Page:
The reason is that Keybase wasn’t designed to be hosted by anyone except the Keybase team. There’s no documentation on how to run the backend, and only a 9-page long string of Github projects to go on. Even if someone were to figure it out, the system is probably designed to be a globally scalable service, not a small clone being hosted for the benefit of a few. The design and expense of two such systems are vastly different, and not always compatible.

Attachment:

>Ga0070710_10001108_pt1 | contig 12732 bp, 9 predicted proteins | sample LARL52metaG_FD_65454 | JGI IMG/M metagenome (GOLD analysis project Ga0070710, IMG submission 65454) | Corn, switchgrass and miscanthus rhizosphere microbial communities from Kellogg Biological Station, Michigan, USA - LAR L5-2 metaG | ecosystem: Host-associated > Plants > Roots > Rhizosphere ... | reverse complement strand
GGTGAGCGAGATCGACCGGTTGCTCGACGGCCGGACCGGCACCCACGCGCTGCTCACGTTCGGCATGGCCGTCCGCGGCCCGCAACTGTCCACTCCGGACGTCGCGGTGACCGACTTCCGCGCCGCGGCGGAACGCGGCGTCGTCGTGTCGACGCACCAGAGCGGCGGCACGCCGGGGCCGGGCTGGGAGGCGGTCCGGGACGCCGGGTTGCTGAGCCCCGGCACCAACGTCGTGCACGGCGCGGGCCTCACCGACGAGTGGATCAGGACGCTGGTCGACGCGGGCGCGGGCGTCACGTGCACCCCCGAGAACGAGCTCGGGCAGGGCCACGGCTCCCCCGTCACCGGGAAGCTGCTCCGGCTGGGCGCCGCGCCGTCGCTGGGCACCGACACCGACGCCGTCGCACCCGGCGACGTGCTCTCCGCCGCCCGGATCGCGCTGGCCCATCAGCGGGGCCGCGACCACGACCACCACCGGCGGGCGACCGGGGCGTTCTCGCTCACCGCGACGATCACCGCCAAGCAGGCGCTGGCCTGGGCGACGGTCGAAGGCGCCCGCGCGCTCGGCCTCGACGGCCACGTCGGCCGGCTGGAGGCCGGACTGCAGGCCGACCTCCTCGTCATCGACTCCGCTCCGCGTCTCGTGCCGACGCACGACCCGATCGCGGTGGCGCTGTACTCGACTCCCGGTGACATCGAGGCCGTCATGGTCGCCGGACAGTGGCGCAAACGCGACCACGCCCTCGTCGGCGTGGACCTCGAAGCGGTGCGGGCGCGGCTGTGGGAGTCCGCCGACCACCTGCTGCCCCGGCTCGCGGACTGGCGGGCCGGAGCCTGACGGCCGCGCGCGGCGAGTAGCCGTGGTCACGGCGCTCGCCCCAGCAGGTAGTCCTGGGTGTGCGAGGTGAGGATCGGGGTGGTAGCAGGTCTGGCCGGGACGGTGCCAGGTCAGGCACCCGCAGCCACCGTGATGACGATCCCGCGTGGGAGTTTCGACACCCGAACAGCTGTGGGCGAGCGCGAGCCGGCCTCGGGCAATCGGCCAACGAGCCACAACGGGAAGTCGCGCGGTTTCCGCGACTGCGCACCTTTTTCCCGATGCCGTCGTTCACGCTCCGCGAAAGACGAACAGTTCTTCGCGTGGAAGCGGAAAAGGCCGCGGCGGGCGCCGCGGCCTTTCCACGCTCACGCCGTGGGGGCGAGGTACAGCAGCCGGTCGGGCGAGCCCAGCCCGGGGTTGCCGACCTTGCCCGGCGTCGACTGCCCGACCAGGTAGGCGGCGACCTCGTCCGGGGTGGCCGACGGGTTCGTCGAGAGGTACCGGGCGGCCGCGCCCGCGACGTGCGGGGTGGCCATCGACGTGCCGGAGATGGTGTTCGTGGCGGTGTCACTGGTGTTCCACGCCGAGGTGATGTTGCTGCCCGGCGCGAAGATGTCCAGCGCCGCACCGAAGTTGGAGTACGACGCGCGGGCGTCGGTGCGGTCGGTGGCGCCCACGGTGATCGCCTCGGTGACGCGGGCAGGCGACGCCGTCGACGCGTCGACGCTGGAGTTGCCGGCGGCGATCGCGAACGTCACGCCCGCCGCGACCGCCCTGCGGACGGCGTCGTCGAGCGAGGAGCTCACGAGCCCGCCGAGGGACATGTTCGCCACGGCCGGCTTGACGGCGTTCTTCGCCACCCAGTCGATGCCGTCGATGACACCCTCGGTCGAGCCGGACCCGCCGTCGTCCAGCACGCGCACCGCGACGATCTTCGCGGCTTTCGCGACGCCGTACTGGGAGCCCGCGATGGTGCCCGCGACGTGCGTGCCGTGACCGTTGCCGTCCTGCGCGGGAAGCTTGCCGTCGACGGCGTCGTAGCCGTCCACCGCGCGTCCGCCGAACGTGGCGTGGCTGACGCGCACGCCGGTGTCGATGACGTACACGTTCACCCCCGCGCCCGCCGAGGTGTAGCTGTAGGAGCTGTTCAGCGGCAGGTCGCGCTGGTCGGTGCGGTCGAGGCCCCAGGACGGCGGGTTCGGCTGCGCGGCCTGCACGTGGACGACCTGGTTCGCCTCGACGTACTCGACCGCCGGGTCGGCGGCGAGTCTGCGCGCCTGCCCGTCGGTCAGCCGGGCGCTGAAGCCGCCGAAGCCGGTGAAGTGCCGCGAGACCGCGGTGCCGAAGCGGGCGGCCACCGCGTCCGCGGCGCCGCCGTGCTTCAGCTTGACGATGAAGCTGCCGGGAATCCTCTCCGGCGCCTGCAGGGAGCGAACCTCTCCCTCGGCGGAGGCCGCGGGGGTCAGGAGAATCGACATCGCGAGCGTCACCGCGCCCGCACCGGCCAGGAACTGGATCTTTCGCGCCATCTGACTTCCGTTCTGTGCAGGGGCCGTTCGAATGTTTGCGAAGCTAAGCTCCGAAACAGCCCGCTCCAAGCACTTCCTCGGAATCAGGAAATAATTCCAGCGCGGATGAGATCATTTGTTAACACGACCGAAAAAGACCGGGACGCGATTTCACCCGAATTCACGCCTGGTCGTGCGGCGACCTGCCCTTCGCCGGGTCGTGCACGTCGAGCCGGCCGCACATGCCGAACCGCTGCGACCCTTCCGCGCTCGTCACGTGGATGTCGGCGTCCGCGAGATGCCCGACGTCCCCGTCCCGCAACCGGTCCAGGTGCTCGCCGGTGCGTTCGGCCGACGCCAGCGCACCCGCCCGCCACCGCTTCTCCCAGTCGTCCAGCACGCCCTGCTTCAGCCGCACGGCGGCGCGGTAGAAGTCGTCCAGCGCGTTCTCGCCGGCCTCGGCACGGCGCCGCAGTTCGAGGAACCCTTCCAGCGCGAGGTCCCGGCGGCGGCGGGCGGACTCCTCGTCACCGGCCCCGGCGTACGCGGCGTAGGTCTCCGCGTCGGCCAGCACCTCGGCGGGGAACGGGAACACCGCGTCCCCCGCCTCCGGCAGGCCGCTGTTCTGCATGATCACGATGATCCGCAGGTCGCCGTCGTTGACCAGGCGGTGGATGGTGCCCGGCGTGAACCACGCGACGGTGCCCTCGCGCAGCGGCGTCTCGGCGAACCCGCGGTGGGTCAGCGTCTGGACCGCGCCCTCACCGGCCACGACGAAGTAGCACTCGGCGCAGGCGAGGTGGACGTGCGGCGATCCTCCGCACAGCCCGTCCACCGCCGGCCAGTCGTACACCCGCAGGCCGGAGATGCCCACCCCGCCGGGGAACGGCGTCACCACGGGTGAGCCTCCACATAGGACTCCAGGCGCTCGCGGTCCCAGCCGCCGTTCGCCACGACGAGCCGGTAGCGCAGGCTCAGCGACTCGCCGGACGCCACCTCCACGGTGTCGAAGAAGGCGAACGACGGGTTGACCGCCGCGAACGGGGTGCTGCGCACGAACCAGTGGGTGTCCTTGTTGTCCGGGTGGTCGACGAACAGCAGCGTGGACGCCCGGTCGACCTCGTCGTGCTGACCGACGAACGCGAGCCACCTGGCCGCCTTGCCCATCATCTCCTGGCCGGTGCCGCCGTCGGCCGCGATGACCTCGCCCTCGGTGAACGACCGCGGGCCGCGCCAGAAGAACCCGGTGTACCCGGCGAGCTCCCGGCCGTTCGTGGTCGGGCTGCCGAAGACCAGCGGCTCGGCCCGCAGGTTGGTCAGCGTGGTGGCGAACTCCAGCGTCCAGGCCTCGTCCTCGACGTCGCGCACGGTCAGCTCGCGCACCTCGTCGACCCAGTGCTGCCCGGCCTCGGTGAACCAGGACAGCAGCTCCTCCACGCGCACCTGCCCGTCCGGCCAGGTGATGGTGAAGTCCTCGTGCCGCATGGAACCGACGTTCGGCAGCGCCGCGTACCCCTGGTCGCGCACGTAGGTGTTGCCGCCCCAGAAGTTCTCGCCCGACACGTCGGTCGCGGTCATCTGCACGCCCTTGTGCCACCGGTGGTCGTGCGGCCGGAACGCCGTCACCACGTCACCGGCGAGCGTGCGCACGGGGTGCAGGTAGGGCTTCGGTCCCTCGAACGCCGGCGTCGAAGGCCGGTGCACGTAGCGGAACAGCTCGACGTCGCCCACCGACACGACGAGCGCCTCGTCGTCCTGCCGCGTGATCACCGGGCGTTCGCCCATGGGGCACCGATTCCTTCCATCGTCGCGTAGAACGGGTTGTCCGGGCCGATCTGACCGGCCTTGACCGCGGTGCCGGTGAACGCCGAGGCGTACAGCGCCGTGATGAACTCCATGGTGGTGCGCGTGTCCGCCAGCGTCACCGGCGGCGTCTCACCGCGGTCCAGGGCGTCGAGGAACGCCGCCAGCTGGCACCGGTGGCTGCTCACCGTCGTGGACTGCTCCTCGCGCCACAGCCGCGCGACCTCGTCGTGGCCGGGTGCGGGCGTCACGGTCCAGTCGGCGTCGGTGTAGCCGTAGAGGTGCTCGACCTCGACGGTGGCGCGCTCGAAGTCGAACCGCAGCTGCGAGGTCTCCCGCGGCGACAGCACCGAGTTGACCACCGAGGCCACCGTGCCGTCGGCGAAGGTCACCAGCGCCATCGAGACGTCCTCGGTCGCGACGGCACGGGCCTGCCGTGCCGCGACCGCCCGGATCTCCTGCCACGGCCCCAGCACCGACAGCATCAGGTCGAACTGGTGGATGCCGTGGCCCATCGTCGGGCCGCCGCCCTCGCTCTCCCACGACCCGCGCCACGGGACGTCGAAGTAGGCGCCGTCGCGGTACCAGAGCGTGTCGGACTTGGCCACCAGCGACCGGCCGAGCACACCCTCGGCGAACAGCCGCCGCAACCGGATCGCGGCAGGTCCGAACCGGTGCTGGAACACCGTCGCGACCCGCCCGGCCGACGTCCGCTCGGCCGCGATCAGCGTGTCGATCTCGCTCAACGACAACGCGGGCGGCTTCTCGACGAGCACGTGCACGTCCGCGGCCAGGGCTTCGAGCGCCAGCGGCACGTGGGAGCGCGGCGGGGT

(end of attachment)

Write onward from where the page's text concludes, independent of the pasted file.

While the Keybase source code may be open, the infrastructure is closed.
I’ve called these types of networks “commons networks” — like IPFS — and have also stated that I want to create constellation providers not cloud providers.
Serverless is the biggest threat to open source, as it is majorly closed and proprietary infrastructure.
Also: the joke about not mentioning Web3. Web3 design principles are about commons networks where many can participate and tries to solve hard problems around bad actors.